I'm sure you've heard by now about Senator Larry Craig's arrest and guilty plea for "disorderly conduct" in a men's room at the Minneapolis airport. The strange details - and I mean strange - can be found here.
Some prominent conservatives - Hugh Hewitt for one - are calling for Craig to resign. And the Senator has already resigned from the Romney campaign as US Senate co-chair. He issued this statement late yesterday afternoon:
"At the time of this incident, I complained to the police that they were misconstruing my actions. I was not involved in any inappropriate conduct," said Craig, who is married, and up for reelection in 2008. "I should have had the advice of counsel in resolving this matter. In hindsight, I should not have pled guilty. "I was trying to handle this matter myself quickly and expeditiously."
And the Idaho Statesman,
who investigated Craig earlier in the year trying to confirm his homosexuality, brought some of the allegations out into the open for the first time:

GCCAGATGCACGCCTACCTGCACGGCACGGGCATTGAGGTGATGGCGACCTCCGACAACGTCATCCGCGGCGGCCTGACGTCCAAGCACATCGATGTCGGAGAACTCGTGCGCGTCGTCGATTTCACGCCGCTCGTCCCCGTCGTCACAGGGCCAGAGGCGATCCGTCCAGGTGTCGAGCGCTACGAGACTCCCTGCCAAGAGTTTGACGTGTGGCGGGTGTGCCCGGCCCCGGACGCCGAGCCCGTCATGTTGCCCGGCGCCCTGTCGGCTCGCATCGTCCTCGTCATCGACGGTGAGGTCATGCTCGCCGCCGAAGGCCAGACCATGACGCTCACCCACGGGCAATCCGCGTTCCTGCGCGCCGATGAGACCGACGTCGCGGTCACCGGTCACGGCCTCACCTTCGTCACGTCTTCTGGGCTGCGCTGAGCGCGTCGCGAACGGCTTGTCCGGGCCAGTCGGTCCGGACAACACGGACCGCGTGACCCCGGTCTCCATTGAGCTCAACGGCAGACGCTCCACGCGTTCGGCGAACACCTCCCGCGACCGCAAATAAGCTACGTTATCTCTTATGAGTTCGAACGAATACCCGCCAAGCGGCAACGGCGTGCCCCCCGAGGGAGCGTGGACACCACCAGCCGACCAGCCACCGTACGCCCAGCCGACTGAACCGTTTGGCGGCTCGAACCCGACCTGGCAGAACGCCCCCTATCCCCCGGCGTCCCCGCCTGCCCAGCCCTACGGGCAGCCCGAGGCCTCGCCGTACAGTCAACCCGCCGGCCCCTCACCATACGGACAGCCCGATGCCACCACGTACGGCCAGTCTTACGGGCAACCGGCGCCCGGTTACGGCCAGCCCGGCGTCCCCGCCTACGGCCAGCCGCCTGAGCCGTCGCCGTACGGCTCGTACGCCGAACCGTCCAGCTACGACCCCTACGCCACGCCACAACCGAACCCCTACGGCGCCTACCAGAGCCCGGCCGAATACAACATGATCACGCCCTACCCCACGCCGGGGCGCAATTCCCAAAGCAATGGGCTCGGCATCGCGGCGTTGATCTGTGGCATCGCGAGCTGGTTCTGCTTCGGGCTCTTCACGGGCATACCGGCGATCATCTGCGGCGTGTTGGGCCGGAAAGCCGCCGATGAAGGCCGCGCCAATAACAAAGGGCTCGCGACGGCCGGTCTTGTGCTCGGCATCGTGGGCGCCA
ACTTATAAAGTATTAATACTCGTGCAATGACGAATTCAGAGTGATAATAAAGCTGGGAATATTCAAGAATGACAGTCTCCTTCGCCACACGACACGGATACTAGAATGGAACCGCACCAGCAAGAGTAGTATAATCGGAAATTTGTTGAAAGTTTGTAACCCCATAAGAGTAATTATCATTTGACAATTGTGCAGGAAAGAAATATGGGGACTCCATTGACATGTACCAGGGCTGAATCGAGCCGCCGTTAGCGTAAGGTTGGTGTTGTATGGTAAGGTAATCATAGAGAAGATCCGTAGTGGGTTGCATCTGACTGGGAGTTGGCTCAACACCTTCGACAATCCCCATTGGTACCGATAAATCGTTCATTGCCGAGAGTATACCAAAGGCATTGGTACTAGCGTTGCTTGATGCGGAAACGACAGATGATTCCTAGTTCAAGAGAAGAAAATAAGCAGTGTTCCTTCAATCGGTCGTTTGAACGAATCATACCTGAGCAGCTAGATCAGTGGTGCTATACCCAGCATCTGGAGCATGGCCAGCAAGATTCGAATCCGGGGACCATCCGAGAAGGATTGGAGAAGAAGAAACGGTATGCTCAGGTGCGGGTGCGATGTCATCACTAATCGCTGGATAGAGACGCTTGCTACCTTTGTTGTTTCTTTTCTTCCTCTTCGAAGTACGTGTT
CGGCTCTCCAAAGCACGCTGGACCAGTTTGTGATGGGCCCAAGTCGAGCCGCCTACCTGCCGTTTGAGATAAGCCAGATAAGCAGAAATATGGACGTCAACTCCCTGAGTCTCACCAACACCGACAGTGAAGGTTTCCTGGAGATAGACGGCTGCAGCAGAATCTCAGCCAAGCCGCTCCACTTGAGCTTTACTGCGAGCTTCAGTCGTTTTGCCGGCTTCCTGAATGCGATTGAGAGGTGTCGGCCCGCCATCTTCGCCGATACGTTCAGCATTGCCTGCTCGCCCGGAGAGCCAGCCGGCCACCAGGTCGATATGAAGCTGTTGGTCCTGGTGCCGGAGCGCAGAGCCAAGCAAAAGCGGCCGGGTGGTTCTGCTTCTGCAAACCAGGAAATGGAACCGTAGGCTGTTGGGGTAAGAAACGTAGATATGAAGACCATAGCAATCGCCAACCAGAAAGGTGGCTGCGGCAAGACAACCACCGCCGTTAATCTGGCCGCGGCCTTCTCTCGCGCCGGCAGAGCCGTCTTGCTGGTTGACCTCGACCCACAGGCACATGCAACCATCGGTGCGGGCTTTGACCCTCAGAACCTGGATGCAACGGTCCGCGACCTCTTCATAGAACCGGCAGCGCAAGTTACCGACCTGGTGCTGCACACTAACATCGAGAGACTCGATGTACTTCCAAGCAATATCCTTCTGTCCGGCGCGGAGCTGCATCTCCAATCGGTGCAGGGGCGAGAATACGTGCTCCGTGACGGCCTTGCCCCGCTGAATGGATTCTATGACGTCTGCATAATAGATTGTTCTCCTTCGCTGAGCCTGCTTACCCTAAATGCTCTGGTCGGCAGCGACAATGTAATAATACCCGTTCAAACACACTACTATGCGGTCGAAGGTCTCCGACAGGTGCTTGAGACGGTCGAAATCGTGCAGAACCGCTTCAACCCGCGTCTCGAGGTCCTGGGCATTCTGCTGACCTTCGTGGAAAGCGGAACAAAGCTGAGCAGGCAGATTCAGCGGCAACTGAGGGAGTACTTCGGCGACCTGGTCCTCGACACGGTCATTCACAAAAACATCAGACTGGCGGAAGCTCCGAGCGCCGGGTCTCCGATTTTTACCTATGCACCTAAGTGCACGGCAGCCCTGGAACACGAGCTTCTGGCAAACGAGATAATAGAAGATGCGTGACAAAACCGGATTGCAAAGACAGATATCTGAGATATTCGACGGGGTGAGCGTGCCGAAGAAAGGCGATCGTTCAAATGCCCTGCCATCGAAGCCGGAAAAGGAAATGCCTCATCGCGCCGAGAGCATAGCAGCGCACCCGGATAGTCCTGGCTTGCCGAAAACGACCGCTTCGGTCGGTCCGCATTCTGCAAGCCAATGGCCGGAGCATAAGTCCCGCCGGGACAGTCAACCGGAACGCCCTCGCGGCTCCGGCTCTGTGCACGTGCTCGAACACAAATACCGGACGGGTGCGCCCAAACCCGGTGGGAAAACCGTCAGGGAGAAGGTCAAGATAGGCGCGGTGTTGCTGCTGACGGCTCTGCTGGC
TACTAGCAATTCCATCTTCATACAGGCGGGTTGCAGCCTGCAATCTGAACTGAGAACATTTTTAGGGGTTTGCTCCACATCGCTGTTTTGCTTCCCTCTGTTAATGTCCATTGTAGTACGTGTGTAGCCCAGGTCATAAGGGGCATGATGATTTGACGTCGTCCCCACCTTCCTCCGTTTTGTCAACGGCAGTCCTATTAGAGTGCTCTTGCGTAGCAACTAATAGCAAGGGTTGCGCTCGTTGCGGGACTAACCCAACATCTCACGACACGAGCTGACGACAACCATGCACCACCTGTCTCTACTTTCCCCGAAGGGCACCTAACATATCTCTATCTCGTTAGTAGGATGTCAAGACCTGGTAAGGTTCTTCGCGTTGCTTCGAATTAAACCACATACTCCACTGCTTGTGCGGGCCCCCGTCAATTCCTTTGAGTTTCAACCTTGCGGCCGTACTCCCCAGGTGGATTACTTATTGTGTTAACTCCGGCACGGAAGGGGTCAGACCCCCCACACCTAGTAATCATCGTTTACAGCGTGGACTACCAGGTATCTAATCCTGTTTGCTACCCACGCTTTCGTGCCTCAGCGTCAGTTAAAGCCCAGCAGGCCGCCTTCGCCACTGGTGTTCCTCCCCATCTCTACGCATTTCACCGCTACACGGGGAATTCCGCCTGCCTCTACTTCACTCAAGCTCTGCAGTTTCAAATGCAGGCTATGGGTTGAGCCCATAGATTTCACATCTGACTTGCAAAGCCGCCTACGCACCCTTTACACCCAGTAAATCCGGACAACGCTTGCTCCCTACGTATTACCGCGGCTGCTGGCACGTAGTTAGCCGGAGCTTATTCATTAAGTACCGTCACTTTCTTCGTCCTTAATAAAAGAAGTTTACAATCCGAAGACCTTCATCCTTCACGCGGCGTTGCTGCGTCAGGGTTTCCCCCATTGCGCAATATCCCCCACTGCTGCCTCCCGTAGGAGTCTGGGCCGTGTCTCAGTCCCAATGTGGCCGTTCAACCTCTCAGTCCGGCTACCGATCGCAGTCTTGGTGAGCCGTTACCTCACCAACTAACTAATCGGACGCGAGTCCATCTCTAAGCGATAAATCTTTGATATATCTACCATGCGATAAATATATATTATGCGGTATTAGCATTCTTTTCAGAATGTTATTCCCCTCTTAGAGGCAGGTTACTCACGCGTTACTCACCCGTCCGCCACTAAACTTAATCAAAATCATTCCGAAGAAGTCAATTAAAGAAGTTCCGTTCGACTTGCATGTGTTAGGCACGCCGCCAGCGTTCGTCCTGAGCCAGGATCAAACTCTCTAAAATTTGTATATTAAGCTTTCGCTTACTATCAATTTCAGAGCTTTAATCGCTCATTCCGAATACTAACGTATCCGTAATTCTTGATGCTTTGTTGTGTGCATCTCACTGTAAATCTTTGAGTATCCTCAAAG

In an interview on May 14, Craig told the Idaho Statesman he'd never engaged in sex with a man or solicited sex with a man. The Craig interview was the culmination of a Statesman investigation that began after a blogger accused Craig of homosexual sex in October.
Over five months, the Statesman examined rumors about Craig dating to his college days and his 1982 pre-emptive denial that he had sex with underage congressional pages.
The most serious finding by the Statesman was the report by a professional man with close ties to Republican officials. The 40-year-old man reported having oral sex with Craig at Washington's Union Station, probably in 2004. The Statesman also spoke with a man who said Craig made a sexual advance toward him at the University of Idaho in 1967 and a man who said Craig "cruised" him for sex in 1994 at the REI store in Boise. The Statesman also explored dozens of allegations that proved untrue, unclear or unverifiable.
The question isn't can a Senator be homosexual. The question is can someone who has spent a political career engaged in what is widely seen as anti-gay advocacy be anything less than a towering hypocrite? That and the purely political calculus involved in the Republicans trying to retake the Senate in 2008 adds up to the probability that for the good of the party, in my personal opinion, Craig should resign.